I heard that Aunt Baalinda got into the human garden paddock once when the gate was left open. I sometimes see her stand at the gate for minutes on end, staring in at the plants there. Sometimes she bleats, like she is asking for something, then she sheepishly looks around to check if anyone is watching.
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Our paddock is very hilly. Sometimes it takes an age to walk from the dam at the bottom up to the top of the paddock. Then we come to the fence. Behind that fence is The Bush. Apparently it is very like the Forbidden Forest. It it thick, dark and goes up even higher to the top of a mountain we can't see. This is where the wild creatures live. The kangaroo. The cunning fox. The wild bunyip. And who knows what else.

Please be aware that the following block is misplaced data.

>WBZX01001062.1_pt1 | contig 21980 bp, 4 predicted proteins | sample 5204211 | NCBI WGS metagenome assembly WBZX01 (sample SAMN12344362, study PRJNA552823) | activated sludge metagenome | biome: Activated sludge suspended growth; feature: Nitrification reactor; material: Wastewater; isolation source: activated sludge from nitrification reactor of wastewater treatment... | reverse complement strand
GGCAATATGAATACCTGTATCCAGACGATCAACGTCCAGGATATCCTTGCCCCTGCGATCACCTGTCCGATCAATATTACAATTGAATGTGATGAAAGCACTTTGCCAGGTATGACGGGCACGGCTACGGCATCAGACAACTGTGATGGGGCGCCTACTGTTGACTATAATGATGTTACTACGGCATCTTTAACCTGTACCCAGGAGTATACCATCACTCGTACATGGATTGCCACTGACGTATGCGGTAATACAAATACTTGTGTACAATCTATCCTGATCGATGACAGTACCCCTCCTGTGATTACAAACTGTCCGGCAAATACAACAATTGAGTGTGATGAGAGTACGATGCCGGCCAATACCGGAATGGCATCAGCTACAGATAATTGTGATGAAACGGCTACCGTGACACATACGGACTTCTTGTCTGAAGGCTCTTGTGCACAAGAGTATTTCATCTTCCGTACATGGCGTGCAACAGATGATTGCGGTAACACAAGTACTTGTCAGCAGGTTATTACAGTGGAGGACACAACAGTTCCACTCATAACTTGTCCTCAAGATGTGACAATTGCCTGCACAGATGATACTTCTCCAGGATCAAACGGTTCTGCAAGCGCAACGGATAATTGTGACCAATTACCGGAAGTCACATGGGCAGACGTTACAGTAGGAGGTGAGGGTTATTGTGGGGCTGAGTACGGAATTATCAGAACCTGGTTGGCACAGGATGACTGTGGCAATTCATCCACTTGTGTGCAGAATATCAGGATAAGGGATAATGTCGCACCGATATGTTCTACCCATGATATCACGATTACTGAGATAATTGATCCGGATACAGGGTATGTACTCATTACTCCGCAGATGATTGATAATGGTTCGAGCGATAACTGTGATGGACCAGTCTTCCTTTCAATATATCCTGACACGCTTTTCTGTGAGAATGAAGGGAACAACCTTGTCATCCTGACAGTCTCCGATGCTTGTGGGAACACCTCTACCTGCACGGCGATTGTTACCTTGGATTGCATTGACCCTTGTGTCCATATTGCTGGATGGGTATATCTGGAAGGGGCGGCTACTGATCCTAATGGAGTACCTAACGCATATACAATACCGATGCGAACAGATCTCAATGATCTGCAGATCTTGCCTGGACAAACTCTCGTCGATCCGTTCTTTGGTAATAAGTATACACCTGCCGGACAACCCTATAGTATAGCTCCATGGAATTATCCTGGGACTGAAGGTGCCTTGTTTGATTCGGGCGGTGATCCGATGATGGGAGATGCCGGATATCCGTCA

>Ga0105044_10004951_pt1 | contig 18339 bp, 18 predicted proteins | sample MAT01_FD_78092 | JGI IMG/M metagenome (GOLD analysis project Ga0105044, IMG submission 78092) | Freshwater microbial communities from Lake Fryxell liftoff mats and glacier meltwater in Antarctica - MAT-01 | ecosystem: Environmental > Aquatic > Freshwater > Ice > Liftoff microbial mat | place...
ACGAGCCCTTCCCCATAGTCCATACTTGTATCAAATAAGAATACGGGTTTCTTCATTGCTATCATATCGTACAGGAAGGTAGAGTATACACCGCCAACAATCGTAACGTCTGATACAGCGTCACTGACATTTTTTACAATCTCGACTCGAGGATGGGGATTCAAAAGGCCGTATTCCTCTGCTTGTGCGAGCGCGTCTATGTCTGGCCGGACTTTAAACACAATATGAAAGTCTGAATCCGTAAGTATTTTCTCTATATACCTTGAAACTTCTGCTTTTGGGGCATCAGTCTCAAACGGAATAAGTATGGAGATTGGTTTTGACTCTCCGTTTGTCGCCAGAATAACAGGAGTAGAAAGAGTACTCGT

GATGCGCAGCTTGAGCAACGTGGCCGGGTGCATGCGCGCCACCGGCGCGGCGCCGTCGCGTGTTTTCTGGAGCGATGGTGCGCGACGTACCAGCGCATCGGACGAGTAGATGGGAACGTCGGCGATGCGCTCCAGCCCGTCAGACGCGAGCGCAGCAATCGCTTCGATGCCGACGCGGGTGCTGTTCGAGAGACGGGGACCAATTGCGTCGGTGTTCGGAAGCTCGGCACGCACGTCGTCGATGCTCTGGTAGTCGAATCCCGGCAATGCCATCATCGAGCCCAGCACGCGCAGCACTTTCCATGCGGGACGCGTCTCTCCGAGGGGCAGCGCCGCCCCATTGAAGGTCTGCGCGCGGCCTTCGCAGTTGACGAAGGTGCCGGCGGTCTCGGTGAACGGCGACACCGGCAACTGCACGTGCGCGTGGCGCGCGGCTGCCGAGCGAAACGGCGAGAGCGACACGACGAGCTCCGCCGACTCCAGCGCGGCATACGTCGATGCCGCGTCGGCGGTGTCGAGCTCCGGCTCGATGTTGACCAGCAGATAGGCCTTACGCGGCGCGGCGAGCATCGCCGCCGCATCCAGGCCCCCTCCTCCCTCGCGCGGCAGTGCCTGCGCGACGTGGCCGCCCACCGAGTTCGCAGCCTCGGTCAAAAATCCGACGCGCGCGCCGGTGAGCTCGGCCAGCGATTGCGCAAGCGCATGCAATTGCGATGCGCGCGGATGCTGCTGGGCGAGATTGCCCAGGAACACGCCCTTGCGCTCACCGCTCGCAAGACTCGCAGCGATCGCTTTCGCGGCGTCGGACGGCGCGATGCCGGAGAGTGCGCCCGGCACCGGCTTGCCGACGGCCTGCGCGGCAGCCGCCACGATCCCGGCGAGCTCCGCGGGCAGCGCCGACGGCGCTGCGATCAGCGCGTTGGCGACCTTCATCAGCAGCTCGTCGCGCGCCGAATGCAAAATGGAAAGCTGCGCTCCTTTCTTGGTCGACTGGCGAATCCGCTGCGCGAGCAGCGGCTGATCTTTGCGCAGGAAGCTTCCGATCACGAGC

Near the top of the paddock is a rocky outcrop. This is a great place to sit, between mouthfuls of grass, and watch the clouds and think about the world.
The world? What do I know about the world? I have not been outside this paddock. Nor does it look likely that I ever will be.

Henry, at home

Something very amazing happened today. I was slow getting out of bed this morning and all the mob had moved down the hill - chewing off all the best juicy bits of grass along the way. As I walked down past the human paddock, one of their noisy, dusty tanks rolled out the gate. I know it is really a 1.8 litre, fuel injected Subaru Forrester, AWD automatic transmission with independent suspension, but it seems like an army tank to some of the other kids.
Kids? Did I say that? Well, some of them act like goats at times.
Anyway, the gate was left open!
I waited. Nothing.